Winter might appear to be something of a bleak time for the entomologist, the low temperatures putting a stop to the activities of our invertebrate fauna. However, there are insects and other small creatures to be found if you know where to look.

Perhaps one of the most profitable places to look for overwintering invertebrates is under the bark of fallen trees. Here you are likely to encounter woodlice, slugs and beetles of various kinds. Woodlice in particular make an interesting group, with 40 or so species recorded outdoors; other ‘indoor’ species are typically those that have been accidentally introduced to the UK in plants and which have established populations living within commercial and botanical glasshouses. Woodlice are an important part of the process of decomposition and nutrient recycling so finding them overwintering within dead wood or under bark is unsurprising. It is the larger species that are most commonly encountered, the smaller soil-dwelling species hidden below ground. Thanks to an excellent new atlas showing their distribution and a key to their identification produced by the Field Studies Council, this is a group that the amateur entomologist can readily tackle and to which you can make an important contribution. You’ll need a hand lens and, ideally, a microscope – some of the cheap ‘USB’ microscopes that plug into a computer and project the image on screen are ideal.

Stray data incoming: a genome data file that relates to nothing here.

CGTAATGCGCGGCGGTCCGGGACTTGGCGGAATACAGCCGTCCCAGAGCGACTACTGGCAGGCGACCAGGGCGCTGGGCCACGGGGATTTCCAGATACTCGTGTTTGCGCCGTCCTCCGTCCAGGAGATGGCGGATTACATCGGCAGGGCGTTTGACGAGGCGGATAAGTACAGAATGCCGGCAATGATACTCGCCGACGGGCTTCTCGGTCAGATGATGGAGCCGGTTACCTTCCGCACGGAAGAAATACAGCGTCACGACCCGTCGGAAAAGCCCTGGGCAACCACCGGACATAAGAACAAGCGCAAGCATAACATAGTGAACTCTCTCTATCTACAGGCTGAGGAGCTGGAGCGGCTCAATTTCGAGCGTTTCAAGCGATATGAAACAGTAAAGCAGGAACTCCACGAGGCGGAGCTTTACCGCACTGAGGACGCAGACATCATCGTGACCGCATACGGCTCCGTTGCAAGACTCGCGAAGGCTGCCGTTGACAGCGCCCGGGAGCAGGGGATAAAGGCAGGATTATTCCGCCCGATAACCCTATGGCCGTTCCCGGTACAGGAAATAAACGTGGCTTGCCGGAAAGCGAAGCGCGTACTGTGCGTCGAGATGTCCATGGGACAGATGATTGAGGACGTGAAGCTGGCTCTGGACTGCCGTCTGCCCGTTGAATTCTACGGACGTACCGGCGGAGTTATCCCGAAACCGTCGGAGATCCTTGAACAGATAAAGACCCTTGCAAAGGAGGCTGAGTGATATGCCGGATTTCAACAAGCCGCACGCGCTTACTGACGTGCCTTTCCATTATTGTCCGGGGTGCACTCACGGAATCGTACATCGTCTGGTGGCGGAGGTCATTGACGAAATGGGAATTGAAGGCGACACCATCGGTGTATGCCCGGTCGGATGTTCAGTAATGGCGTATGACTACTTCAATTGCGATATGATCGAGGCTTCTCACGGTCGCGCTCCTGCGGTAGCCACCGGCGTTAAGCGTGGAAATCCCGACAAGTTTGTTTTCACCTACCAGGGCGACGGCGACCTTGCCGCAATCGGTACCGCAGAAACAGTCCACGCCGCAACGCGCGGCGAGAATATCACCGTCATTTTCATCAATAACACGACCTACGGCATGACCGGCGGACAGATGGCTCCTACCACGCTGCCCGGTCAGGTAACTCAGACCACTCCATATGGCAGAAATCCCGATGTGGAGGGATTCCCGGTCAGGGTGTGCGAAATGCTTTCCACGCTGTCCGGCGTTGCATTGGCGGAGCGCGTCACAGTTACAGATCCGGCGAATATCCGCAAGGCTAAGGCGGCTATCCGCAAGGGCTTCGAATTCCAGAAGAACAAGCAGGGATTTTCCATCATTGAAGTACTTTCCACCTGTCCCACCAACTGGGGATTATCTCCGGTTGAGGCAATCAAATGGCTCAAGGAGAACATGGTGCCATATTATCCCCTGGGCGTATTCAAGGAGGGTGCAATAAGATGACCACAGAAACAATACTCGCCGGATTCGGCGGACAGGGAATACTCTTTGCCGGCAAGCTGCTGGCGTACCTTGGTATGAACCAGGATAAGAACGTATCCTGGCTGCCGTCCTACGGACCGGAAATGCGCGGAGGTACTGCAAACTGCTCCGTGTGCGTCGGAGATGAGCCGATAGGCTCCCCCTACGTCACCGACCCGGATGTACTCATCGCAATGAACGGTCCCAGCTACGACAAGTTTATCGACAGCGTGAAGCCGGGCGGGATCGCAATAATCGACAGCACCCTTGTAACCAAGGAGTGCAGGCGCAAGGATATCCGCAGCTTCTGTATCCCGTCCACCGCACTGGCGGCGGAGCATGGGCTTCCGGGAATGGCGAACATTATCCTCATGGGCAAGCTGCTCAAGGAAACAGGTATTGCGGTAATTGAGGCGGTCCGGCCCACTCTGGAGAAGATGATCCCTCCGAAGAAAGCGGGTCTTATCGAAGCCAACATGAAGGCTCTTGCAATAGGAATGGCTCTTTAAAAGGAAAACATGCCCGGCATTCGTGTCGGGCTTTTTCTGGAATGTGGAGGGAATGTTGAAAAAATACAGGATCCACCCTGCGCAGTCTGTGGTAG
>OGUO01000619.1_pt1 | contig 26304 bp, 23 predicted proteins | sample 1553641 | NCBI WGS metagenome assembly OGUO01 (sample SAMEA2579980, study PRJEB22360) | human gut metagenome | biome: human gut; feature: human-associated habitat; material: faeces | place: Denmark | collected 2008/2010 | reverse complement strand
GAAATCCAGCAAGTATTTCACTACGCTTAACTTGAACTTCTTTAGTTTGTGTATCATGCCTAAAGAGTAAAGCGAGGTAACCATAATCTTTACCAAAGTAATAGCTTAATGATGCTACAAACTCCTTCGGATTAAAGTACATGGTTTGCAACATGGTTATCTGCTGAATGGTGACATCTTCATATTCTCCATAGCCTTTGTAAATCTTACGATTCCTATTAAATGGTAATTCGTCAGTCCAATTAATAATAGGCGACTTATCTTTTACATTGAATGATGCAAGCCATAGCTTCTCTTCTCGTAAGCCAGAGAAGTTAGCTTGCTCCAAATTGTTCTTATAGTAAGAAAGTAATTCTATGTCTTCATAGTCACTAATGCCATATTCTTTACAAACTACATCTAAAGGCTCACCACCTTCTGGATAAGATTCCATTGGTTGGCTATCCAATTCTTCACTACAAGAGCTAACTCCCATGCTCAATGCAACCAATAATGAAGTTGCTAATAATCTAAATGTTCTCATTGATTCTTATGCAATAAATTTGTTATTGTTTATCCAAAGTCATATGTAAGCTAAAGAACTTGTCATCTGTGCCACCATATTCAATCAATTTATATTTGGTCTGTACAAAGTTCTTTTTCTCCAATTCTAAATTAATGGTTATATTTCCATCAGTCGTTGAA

Slugs, on the other hand, are more difficult. The identification of many species requires examination of the genitalia and, since these are held internally, the slug needs to be killed and dissected, not something most of us would choose to do. There are even species that can only be reliably separated through examination of their DNA! Consequently, our understanding of which species occur in the UK, where and in what numbers, is rather limited. Of course, there are other slug species that can be readily identified in the field.

Many of our beetle species can also be identified in the field, or back at home with a hand lens and a key or guide. One species commonly found overwintering under bark is the carrion beetle Silpha atrata. While many of the carrion beetles feed on carrion, others, including Silpha atrata feed on molluscs; the elongated head that sticks out from the front of their otherwise shield-like body is probably an adaptation to this habit. Silpha atrata is usually black in colour, with pronounced ridges (or keels) on its hard wing cases (the elytra), and is often to be found in woodland. Other black beetles may be found sheltering under bark, many of them belonging to the genus Pterostichus (pronounced ter-ros-tic-us). All are equally interesting and well worth the effort at this time of year.